You don’t have to have served any hard time to be on probation. In fact, at one time or another, this word applies to us all. We investigate why…
What is a probation period?
It is, essentially, a safety net for employers after the recruitment stage is complete. The probation period is a mutually agreed upon duration of time (typically anywhere between one and six months) in which your ability to meet certain performance levels – in other words, the potential you exhibited in your interview – will be observed and assessed. Pending a review, the subsequent failure to meet these standards within that period can lead to an employer dismissing an employee without fear of unfair dismissal claims and employment tribunals.
So if I fail my probation I can be dismissed without any chance to fight it?
Barring certain exceptions, yes. In order to claim unfair dismissal in terms of performance you must have worked for a certain period of time (one year if you started work before 6 April 2012, two if you started on or after it). It is only then that you’re entitled to your main unfair dismissal rights.
What if I feel I’ve been unfairly dismissed under different criteria?
Probation doesn’t mean that employers can simply do what they want! Rest assured, as an employee, you do have certain inalienable rights. And one of them is the right not to be dismissed (or in Lord Sugarian language: “FIRED!”) on grounds that could be deemed discrimination revolving around matters like age, sexual orientation or religious belief. In some cases, for example whistleblowing, dismissal is automatically unfair even without any qualifying period. In these and other situations, you’re perfectly entitled to make a claim.
Am I only fully employed once I pass probation?
It’s a frequent misunderstanding, so let’s set the record straight: your official employment – replete with all its contractual rights – begins on your first day, not after probation is over! Likewise, even if you fail probation, you are still entitled to work (or receive) your notice period, as well as any outstanding pro-rata holiday pay.
How should I prepare for my probation review?
Remind yourself of the criteria that will be used to assess you. Typically, once a candidate is first hired, the job offer/contract of employment will include a set of professional expectations that are put into writing. Re-familiarise yourself with what they were and then think of practical (and irrefutable!) examples of how and when you met them. Better yet, pass probation in style and show how you exceeded them!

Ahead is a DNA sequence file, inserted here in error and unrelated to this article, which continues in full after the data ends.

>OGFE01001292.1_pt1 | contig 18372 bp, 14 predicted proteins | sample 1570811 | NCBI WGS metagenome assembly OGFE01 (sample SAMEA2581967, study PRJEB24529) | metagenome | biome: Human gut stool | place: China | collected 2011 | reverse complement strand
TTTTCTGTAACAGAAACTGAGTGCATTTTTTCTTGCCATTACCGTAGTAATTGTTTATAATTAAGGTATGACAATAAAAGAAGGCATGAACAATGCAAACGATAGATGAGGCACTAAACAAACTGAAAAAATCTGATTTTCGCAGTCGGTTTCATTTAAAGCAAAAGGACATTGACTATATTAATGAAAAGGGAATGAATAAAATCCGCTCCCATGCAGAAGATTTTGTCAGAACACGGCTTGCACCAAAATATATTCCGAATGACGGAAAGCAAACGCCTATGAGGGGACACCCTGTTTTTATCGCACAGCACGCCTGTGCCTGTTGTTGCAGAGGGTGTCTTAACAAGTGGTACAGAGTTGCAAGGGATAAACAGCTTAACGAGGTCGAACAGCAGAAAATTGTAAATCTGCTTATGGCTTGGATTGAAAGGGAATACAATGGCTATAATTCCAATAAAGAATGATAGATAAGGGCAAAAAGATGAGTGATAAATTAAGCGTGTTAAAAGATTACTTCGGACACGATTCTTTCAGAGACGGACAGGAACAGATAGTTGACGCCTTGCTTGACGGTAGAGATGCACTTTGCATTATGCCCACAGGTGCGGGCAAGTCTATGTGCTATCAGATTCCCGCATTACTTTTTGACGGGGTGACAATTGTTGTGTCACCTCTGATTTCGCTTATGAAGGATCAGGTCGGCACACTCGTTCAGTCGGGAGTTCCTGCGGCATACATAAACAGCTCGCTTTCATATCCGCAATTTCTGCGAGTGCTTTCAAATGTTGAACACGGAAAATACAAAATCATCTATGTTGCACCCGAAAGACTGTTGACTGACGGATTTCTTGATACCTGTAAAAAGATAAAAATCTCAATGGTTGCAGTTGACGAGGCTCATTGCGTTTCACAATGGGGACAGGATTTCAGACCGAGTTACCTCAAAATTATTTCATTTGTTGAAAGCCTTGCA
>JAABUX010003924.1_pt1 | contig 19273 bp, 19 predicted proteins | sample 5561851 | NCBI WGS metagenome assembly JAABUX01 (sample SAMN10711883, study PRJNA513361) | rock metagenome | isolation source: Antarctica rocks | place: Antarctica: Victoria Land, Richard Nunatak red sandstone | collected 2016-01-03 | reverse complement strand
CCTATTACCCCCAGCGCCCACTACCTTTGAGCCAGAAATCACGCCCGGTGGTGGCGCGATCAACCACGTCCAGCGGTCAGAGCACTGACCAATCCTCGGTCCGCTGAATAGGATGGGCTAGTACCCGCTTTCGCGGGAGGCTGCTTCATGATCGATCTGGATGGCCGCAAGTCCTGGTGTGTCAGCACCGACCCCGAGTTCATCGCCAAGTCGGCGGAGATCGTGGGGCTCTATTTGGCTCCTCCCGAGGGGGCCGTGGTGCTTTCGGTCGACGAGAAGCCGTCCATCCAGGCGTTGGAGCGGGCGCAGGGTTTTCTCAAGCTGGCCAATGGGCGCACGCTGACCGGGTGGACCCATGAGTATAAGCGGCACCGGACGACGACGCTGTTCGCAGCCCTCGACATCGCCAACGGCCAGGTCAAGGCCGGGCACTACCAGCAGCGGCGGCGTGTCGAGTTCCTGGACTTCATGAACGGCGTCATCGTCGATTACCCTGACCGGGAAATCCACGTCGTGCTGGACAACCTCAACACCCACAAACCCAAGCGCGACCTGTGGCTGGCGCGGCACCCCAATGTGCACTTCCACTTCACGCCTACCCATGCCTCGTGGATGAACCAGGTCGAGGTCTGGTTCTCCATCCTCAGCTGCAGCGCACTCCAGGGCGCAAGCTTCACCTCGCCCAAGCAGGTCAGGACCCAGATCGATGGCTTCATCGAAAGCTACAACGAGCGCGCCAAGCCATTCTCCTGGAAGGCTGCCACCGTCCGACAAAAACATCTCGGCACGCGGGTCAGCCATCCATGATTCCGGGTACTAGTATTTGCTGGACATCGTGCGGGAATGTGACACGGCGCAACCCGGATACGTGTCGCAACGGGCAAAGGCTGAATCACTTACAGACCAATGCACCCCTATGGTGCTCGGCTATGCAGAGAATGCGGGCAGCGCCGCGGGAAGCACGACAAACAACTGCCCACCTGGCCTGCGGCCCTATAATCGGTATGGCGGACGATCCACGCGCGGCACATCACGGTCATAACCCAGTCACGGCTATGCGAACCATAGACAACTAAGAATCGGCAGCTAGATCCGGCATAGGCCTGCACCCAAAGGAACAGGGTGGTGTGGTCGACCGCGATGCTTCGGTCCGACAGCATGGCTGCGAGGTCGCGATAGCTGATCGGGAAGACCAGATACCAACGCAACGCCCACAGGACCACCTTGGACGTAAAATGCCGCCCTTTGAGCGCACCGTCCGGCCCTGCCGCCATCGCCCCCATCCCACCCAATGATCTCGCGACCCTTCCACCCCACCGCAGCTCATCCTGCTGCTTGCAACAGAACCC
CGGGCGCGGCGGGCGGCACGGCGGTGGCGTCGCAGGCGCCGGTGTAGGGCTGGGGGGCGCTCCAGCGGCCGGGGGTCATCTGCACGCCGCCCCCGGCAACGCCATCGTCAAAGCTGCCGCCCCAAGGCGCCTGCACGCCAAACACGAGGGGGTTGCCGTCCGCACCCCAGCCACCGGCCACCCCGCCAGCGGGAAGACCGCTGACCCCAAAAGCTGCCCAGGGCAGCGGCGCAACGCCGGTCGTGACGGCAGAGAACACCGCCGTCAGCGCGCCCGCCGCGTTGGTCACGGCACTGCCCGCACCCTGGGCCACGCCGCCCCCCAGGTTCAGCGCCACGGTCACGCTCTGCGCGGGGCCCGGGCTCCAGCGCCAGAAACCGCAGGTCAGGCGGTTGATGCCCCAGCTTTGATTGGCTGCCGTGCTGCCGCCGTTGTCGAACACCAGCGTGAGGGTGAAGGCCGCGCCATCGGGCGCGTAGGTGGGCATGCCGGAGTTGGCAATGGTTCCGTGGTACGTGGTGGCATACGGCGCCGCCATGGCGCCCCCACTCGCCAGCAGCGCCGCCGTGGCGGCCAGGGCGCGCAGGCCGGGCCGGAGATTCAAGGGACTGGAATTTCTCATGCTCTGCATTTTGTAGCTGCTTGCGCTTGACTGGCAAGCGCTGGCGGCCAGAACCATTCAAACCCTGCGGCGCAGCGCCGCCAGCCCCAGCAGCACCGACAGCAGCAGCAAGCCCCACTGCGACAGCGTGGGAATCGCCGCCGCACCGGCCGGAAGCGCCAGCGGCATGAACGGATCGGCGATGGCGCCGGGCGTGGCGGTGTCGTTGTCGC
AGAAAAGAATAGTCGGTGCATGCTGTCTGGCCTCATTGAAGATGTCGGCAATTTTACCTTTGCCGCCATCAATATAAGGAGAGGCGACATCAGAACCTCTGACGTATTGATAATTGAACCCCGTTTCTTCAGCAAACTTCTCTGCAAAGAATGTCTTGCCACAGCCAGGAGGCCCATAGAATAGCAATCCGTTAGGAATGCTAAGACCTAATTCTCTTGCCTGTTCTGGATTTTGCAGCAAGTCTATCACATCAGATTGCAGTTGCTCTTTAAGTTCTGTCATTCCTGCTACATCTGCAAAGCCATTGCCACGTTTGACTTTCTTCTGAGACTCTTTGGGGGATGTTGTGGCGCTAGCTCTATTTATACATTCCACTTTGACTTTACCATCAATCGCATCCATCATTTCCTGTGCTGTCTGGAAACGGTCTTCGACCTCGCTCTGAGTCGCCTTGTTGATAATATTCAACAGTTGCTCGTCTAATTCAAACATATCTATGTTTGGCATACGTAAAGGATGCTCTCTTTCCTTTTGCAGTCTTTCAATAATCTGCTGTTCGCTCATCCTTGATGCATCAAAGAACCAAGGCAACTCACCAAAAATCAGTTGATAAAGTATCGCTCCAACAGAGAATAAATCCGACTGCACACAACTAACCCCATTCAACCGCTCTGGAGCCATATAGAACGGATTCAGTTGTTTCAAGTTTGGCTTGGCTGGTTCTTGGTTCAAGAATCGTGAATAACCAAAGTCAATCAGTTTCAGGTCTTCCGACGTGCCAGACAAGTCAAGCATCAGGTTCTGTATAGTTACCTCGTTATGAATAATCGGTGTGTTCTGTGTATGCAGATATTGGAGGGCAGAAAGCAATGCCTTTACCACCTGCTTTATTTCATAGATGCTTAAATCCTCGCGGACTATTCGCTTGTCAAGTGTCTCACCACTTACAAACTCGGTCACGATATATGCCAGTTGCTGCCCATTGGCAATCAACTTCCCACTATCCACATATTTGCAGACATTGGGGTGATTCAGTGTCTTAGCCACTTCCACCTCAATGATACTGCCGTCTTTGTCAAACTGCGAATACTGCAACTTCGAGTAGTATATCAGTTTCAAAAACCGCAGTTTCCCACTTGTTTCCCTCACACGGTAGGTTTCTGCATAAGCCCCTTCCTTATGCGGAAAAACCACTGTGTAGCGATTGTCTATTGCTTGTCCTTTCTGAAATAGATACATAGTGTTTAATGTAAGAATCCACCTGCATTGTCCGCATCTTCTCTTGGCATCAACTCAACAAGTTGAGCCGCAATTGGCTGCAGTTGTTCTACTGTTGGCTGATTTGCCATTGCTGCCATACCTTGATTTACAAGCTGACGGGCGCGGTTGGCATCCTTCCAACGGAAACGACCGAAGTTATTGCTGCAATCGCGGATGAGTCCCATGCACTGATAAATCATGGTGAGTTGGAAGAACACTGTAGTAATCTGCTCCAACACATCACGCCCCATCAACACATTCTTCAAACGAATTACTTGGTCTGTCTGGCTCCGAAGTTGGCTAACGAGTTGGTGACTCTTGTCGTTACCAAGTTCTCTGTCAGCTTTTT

Can my probation period be extended?
Yes. It is possible – if it is stipulated in your contract/agreement – for a probation period to be extended if your employer feels they need more time to assess your long-term ability to meet the required standards. Again: this highlights the importance of both reading and understanding what you’re agreeing to when you accept a job. Probation is a big thing that likes to assume the form of small print.
What if I get promoted and then fail that probation period?
Circumstance dictates here. It all depends on how long you’ve been employed. If you’ve worked for two years or more, you will be in a much better position to launch a claim for unfair dismissal. What’s crucial, then, is that you agree – before accepting the promotion – that adequate training and time to adjust will be provided and that any consequences of failing probation are clearly understood (i.e. the potential for outright dismissal as opposed to, say, a demotion).
What should I say at an interview if I failed my probation at my last job?
Honesty is the best policy. And that first requires you to be honest with yourself. Ask yourself: why didn’t I pass? If you didn’t fully apply yourself – why was that? Perhaps the job didn’t engage you like you thought it would? Remember: employers and employees can both make mistakes when it comes to recruitment. Use this as a unique chance to clarify who you are in the interview stage. The ability of an employee to identify their own strengths and weaknesses is a very popular interview question (and, indeed, desirable skill). Such honesty about your probation may not only be appreciated, it may actually help you stand out.
Can probation ever be a good thing for the employee, too?
Yes. Probation periods work both ways. For one, both employer and employee have the right to break free from the employment agreement within this allotted time – as such, it can offer unhappy employees an escape without having to comply to a lengthy notice period. Similarly, probation is typically a time in which lots of invaluable support and tuition is given so that the candidate can meet their career objectives. For the inexperienced or recently graduated, then, probation can be a brilliant chance to add to their skillset. Treat probation as an opportunity to grow, not a reason to be terrified.